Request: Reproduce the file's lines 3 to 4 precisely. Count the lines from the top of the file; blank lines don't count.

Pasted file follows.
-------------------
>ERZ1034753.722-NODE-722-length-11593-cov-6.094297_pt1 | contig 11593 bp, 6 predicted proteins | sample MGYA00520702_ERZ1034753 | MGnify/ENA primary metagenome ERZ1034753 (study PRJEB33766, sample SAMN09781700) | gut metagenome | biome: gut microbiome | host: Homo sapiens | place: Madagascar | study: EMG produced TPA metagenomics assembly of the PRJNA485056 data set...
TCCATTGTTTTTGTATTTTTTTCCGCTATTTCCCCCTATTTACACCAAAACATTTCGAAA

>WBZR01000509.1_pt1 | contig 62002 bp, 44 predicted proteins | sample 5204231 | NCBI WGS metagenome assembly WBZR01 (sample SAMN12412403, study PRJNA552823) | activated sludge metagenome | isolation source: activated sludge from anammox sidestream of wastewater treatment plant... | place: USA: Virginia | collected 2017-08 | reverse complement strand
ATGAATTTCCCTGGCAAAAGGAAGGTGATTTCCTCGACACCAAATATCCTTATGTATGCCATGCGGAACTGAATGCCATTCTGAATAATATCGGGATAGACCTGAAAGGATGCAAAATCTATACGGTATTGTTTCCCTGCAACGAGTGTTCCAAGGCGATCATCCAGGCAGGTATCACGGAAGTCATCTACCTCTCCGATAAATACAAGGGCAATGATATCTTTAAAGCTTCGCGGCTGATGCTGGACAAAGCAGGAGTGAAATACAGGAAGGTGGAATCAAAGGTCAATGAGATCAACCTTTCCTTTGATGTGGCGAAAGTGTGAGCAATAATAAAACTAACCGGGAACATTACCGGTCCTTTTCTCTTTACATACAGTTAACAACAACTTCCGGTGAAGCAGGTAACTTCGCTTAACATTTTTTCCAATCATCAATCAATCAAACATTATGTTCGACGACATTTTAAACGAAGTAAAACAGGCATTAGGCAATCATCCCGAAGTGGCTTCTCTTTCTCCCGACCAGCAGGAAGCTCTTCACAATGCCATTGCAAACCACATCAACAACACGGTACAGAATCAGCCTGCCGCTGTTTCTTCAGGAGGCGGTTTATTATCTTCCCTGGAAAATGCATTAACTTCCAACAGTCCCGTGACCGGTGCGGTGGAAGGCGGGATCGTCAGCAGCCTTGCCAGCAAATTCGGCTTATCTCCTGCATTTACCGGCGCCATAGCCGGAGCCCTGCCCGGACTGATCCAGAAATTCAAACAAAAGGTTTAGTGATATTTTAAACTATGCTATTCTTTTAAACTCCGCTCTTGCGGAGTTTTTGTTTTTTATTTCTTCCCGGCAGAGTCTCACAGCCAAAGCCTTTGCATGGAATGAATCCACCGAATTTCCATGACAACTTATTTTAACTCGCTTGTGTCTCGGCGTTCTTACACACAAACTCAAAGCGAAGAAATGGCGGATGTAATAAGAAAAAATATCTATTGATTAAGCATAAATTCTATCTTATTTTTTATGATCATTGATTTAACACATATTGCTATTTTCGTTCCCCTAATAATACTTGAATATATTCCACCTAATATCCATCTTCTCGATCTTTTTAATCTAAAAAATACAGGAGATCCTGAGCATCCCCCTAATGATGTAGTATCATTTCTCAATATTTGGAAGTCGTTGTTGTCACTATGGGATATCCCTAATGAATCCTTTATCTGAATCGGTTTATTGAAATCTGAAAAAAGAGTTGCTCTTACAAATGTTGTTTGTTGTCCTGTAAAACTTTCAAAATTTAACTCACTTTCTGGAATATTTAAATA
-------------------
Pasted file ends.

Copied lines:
>WBZR01000509.1_pt1 | contig 62002 bp, 44 predicted proteins | sample 5204231 | NCBI WGS metagenome assembly WBZR01 (sample SAMN12412403, study PRJNA552823) | activated sludge metagenome | isolation source: activated sludge from anammox sidestream of wastewater treatment plant... | place: USA: Virginia | collected 2017-08 | reverse complement strand
ATGAATTTCCCTGGCAAAAGGAAGGTGATTTCCTCGACACCAAATATCCTTATGTATGCCATGCGGAACTGAATGCCATTCTGAATAATATCGGGATAGACCTGAAAGGATGCAAAATCTATACGGTATTGTTTCCCTGCAACGAGTGTTCCAAGGCGATCATCCAGGCAGGTATCACGGAAGTCATCTACCTCTCCGATAAATACAAGGGCAATGATATCTTTAAAGCTTCGCGGCTGATGCTGGACAAAGCAGGAGTGAAATACAGGAAGGTGGAATCAAAGGTCAATGAGATCAACCTTTCCTTTGATGTGGCGAAAGTGTGAGCAATAATAAAACTAACCGGGAACATTACCGGTCCTTTTCTCTTTACATACAGTTAACAACAACTTCCGGTGAAGCAGGTAACTTCGCTTAACATTTTTTCCAATCATCAATCAATCAAACATTATGTTCGACGACATTTTAAACGAAGTAAAACAGGCATTAGGCAATCATCCCGAAGTGGCTTCTCTTTCTCCCGACCAGCAGGAAGCTCTTCACAATGCCATTGCAAACCACATCAACAACACGGTACAGAATCAGCCTGCCGCTGTTTCTTCAGGAGGCGGTTTATTATCTTCCCTGGAAAATGCATTAACTTCCAACAGTCCCGTGACCGGTGCGGTGGAAGGCGGGATCGTCAGCAGCCTTGCCAGCAAATTCGGCTTATCTCCTGCATTTACCGGCGCCATAGCCGGAGCCCTGCCCGGACTGATCCAGAAATTCAAACAAAAGGTTTAGTGATATTTTAAACTATGCTATTCTTTTAAACTCCGCTCTTGCGGAGTTTTTGTTTTTTATTTCTTCCCGGCAGAGTCTCACAGCCAAAGCCTTTGCATGGAATGAATCCACCGAATTTCCATGACAACTTATTTTAACTCGCTTGTGTCTCGGCGTTCTTACACACAAACTCAAAGCGAAGAAATGGCGGATGTAATAAGAAAAAATATCTATTGATTAAGCATAAATTCTATCTTATTTTTTATGATCATTGATTTAACACATATTGCTATTTTCGTTCCCCTAATAATACTTGAATATATTCCACCTAATATCCATCTTCTCGATCTTTTTAATCTAAAAAATACAGGAGATCCTGAGCATCCCCCTAATGATGTAGTATCATTTCTCAATATTTGGAAGTCGTTGTTGTCACTATGGGATATCCCTAATGAATCCTTTATCTGAATCGGTTTATTGAAATCTGAAAAAAGAGTTGCTCTTACAAATGTTGTTTGTTGTCCTGTAAAACTTTCAAAATTTAACTCACTTTCTGGAATATTTAAATA